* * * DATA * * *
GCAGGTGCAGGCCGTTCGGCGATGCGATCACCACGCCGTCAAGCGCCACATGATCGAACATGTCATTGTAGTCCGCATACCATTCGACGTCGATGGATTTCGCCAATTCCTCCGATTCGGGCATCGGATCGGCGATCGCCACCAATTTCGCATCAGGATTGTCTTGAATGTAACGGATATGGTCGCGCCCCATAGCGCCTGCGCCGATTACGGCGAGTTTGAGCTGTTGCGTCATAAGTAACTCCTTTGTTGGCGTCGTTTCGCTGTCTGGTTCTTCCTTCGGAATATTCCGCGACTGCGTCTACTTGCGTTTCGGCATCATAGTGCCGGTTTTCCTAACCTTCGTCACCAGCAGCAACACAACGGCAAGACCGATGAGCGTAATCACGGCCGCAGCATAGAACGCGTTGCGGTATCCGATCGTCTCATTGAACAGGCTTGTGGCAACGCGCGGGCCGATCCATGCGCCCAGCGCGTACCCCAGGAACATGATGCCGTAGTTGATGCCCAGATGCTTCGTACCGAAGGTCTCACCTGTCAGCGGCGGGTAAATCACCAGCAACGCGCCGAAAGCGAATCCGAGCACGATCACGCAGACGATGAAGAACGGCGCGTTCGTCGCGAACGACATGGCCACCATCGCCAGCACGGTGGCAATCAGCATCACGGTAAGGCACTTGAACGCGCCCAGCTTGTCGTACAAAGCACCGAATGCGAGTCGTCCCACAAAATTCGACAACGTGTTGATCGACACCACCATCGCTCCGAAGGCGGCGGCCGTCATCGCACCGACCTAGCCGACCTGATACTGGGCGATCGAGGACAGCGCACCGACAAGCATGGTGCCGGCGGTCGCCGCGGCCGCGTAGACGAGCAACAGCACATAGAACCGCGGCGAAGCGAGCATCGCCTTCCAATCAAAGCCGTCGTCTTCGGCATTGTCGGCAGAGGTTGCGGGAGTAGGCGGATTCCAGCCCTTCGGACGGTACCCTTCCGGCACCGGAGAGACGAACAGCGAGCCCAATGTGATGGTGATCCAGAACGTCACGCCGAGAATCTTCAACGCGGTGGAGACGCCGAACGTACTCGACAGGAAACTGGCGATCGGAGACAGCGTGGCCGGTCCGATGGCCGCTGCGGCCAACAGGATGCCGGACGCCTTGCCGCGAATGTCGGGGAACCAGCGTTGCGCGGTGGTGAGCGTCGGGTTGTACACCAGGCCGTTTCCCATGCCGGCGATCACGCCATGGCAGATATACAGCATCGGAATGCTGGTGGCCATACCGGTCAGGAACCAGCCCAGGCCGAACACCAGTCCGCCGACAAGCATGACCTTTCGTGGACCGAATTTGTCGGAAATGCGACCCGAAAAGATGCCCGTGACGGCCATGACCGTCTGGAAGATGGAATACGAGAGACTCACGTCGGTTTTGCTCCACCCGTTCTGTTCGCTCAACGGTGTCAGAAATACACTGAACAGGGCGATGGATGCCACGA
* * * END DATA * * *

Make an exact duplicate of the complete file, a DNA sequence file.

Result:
GCAGGTGCAGGCCGTTCGGCGATGCGATCACCACGCCGTCAAGCGCCACATGATCGAACATGTCATTGTAGTCCGCATACCATTCGACGTCGATGGATTTCGCCAATTCCTCCGATTCGGGCATCGGATCGGCGATCGCCACCAATTTCGCATCAGGATTGTCTTGAATGTAACGGATATGGTCGCGCCCCATAGCGCCTGCGCCGATTACGGCGAGTTTGAGCTGTTGCGTCATAAGTAACTCCTTTGTTGGCGTCGTTTCGCTGTCTGGTTCTTCCTTCGGAATATTCCGCGACTGCGTCTACTTGCGTTTCGGCATCATAGTGCCGGTTTTCCTAACCTTCGTCACCAGCAGCAACACAACGGCAAGACCGATGAGCGTAATCACGGCCGCAGCATAGAACGCGTTGCGGTATCCGATCGTCTCATTGAACAGGCTTGTGGCAACGCGCGGGCCGATCCATGCGCCCAGCGCGTACCCCAGGAACATGATGCCGTAGTTGATGCCCAGATGCTTCGTACCGAAGGTCTCACCTGTCAGCGGCGGGTAAATCACCAGCAACGCGCCGAAAGCGAATCCGAGCACGATCACGCAGACGATGAAGAACGGCGCGTTCGTCGCGAACGACATGGCCACCATCGCCAGCACGGTGGCAATCAGCATCACGGTAAGGCACTTGAACGCGCCCAGCTTGTCGTACAAAGCACCGAATGCGAGTCGTCCCACAAAATTCGACAACGTGTTGATCGACACCACCATCGCTCCGAAGGCGGCGGCCGTCATCGCACCGACCTAGCCGACCTGATACTGGGCGATCGAGGACAGCGCACCGACAAGCATGGTGCCGGCGGTCGCCGCGGCCGCGTAGACGAGCAACAGCACATAGAACCGCGGCGAAGCGAGCATCGCCTTCCAATCAAAGCCGTCGTCTTCGGCATTGTCGGCAGAGGTTGCGGGAGTAGGCGGATTCCAGCCCTTCGGACGGTACCCTTCCGGCACCGGAGAGACGAACAGCGAGCCCAATGTGATGGTGATCCAGAACGTCACGCCGAGAATCTTCAACGCGGTGGAGACGCCGAACGTACTCGACAGGAAACTGGCGATCGGAGACAGCGTGGCCGGTCCGATGGCCGCTGCGGCCAACAGGATGCCGGACGCCTTGCCGCGAATGTCGGGGAACCAGCGTTGCGCGGTGGTGAGCGTCGGGTTGTACACCAGGCCGTTTCCCATGCCGGCGATCACGCCATGGCAGATATACAGCATCGGAATGCTGGTGGCCATACCGGTCAGGAACCAGCCCAGGCCGAACACCAGTCCGCCGACAAGCATGACCTTTCGTGGACCGAATTTGTCGGAAATGCGACCCGAAAAGATGCCCGTGACGGCCATGACCGTCTGGAAGATGGAATACGAGAGACTCACGTCGGTTTTGCTCCACCCGTTCTGTTCGCTCAACGGTGTCAGAAATACACTGAACAGGGCGATGGATGCCACGA